Making Difficult Research Easy and Accurate at the BYU Conference on Family History & Genealogy

Robert Kehrer discusses robo-keying as one of the most important technologies to expedite FamilySearch indexing

Robert Kehrer discusses robo-keying as one of the most important technologies to expedite FamilySearch indexing.

The day began as youth and adults gathered to hear Robert Kehrer, FamilySearch senior product manager of search technologies, present the new and upcoming features of FamilySearch during his keynote address titled, “FamilySearch: Making Difficult Research Easy and Accurate.”

It would be impossible to recount all of the features Mr. Kehrer demonstrated and discuss all of the statistics he provided in this post. He described his presentation as trying to pack 90 minutes of material into 60 minutes of time! Nevertheless, what he showed the crowd was impressive. He shared that when he first came to FamilySearch, he went incognito over to the Family History Library to experience first-hand what a visit entails for the average person. It was much more than he expected. Kehrer mentioned that statistically only about 3% of individuals are interested in the research process, which includes documenting and sourcing lineages through analysis and proof arguments, but there are many ways individuals can contribute. FamilySearch is working to make this happen.

One of the ways that those who are not interested in the research process contribute to FamilySearch is through indexing. Currently, FamilySearch has indexed 1.34 billion records, 68,569,328 records this year! There are 15,795,814 records awaiting arbitration. There are currently 450 projects and 213,184 contributors. The new indexing web application is simpler, easier, and more collaborative. It will run on all devices! For more information he recommended another conference session on Friday at 9:45 a.m. in room 2258 CONF, presented by Jennifer Tonioli Smith, titled, “FamilySearch Indexing: It’s a Whole New World!” There will be a Worldwide Indexing Event August 7-14, 2015. Mark your calendars to index at least one batch during this week :)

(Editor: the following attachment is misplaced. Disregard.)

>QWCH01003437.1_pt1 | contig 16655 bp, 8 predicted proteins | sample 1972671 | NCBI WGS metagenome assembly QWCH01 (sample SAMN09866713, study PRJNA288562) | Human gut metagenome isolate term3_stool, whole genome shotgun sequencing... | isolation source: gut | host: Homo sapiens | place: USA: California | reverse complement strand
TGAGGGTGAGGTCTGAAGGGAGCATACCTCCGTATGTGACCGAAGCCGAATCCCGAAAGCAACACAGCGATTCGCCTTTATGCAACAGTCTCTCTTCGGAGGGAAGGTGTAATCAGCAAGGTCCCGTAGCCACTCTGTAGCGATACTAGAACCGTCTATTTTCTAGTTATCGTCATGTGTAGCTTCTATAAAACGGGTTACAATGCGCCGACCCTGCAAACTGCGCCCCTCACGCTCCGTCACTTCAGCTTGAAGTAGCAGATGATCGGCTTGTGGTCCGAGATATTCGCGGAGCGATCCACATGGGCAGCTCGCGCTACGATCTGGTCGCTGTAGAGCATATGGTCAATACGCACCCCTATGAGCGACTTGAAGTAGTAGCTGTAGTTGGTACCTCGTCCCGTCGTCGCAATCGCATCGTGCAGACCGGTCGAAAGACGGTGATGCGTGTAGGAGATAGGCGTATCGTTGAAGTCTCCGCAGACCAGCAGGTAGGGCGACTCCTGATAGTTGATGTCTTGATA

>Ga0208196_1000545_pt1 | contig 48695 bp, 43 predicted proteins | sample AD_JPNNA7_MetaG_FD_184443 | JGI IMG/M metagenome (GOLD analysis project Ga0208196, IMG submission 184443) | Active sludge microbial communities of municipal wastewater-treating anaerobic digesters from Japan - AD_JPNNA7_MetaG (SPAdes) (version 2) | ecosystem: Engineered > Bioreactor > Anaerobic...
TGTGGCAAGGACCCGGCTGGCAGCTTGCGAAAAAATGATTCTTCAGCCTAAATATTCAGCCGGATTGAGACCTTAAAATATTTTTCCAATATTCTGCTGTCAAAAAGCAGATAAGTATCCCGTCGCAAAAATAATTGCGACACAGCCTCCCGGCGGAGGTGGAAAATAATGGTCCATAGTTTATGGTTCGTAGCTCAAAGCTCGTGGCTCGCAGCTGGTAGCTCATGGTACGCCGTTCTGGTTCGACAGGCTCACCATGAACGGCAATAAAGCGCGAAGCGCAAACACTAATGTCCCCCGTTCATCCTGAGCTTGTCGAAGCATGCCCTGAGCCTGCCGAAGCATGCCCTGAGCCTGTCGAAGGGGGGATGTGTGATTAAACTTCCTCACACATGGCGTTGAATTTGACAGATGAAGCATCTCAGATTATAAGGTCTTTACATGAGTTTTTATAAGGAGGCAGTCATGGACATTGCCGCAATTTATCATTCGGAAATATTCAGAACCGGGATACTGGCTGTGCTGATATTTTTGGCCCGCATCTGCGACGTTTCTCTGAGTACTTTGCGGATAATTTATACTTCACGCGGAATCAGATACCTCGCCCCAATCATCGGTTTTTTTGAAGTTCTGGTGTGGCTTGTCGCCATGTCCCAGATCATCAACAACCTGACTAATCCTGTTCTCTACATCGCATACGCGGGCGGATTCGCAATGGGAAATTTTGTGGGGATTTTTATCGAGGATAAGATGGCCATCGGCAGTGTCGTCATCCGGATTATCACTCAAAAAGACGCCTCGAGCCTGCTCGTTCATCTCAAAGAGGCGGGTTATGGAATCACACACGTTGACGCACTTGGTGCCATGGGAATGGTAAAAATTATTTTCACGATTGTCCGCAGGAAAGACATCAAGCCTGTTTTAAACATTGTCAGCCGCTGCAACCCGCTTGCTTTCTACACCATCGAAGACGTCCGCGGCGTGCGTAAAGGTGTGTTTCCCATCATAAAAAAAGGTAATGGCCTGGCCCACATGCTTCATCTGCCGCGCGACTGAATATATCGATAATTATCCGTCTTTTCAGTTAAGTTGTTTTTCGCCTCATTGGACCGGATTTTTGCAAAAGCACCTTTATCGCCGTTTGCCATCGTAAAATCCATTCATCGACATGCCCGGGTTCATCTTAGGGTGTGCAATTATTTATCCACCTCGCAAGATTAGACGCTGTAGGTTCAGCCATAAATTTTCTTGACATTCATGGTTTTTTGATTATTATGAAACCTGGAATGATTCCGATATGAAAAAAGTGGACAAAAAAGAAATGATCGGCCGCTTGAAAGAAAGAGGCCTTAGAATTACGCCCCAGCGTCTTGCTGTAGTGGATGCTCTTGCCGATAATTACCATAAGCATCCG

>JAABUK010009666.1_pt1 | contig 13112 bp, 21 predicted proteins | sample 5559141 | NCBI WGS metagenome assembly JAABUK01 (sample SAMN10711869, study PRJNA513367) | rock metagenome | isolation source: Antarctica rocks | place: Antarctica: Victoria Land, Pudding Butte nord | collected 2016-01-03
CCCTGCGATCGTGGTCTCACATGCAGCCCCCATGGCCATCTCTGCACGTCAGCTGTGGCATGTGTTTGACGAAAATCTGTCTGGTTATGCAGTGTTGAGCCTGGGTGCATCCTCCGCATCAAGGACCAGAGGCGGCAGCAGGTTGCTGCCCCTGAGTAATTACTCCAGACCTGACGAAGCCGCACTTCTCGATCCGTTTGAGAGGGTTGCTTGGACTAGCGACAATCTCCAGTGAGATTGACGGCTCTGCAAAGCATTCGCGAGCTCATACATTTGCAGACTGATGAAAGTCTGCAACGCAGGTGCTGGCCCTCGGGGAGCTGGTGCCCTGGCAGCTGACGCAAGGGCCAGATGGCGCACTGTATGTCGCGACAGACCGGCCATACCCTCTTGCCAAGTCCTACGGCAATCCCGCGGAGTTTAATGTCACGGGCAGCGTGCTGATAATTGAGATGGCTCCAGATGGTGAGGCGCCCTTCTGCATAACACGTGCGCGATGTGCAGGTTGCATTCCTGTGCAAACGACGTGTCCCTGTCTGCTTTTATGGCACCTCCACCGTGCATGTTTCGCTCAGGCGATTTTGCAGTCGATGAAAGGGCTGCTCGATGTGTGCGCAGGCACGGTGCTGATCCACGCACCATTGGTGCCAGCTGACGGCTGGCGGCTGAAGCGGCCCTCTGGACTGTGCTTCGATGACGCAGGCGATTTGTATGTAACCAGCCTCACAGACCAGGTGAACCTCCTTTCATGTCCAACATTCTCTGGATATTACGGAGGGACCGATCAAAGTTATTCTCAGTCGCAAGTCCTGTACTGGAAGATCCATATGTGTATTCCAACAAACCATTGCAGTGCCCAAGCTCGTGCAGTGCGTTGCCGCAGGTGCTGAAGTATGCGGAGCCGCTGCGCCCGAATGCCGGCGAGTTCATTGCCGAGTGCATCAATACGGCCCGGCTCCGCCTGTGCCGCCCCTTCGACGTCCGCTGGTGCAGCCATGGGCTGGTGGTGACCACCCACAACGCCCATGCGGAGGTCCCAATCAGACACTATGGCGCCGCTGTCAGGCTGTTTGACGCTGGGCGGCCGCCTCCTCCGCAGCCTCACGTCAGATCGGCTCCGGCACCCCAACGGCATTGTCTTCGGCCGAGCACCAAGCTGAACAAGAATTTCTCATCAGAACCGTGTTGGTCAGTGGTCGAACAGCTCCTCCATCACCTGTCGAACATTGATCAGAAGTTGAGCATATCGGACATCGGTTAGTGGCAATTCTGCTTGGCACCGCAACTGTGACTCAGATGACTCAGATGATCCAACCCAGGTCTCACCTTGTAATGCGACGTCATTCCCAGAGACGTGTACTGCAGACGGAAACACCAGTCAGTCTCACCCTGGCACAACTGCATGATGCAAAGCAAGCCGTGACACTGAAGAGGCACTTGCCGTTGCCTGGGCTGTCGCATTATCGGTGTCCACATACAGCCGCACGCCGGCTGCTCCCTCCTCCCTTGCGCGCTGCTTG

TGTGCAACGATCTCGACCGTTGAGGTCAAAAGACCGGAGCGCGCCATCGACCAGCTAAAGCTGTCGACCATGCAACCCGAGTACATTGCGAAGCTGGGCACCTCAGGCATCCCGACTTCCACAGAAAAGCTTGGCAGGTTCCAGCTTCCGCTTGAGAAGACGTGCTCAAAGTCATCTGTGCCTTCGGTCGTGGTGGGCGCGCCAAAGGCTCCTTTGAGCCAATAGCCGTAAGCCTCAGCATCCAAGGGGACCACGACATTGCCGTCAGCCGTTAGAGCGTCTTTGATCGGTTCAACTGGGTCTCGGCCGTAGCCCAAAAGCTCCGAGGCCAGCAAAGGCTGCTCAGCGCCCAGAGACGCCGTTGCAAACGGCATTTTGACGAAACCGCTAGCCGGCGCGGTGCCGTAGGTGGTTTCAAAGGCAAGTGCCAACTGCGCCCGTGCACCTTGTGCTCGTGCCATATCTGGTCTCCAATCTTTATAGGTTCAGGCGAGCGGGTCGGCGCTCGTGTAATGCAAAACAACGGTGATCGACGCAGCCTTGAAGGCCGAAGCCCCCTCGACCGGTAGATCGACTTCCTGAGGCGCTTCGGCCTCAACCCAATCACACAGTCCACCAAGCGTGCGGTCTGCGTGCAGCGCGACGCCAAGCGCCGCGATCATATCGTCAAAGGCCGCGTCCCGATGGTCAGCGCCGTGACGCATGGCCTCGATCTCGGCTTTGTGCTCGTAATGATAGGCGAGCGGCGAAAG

Some of the highlights of yesterday’s presentation included an upcoming feature in Memories that will provide a list view for easy editing, described by Mr. Kehrer as iTunes for genealogy; thumbnail images for record collections that are digitized but not yet indexed where markers can be placed for easy navigation in these records; and easier navigation in the catalog when viewing a microfilm reference number by allowing patrons to directly view the film if it has been digitized or having the option to order the microfilm. FamilyTree will soon allow sharing reservations, reminding users that FamilySearch will enforce the 110 year rule. There will soon be a direct messaging system to contact contributors to the FamilyTree. The mobile app will have a fully functioning search system. Indexes and images are now shown on the same page. When families are split by a page in records, such as censuses, FamilySearch will soon help users connect the dots so families displayed are shown together. Navigation arrows will be in place to view pages before and after. One of the most important technologies viewed yesterday was automated indexing which is performing with a high level of accuracy. Collections that have been released using this automation are noted so that if individuals find an error in the record they can provide feedback so that the record can be corrected. There will be a session on Friday, “FamilySearch Indexing, Robo-keying, and Partnering, Oh My!” on Friday by Jake Gehring at 1:30 p.m. in room 2258 CONF that he highly recommended attending if you’d like more information.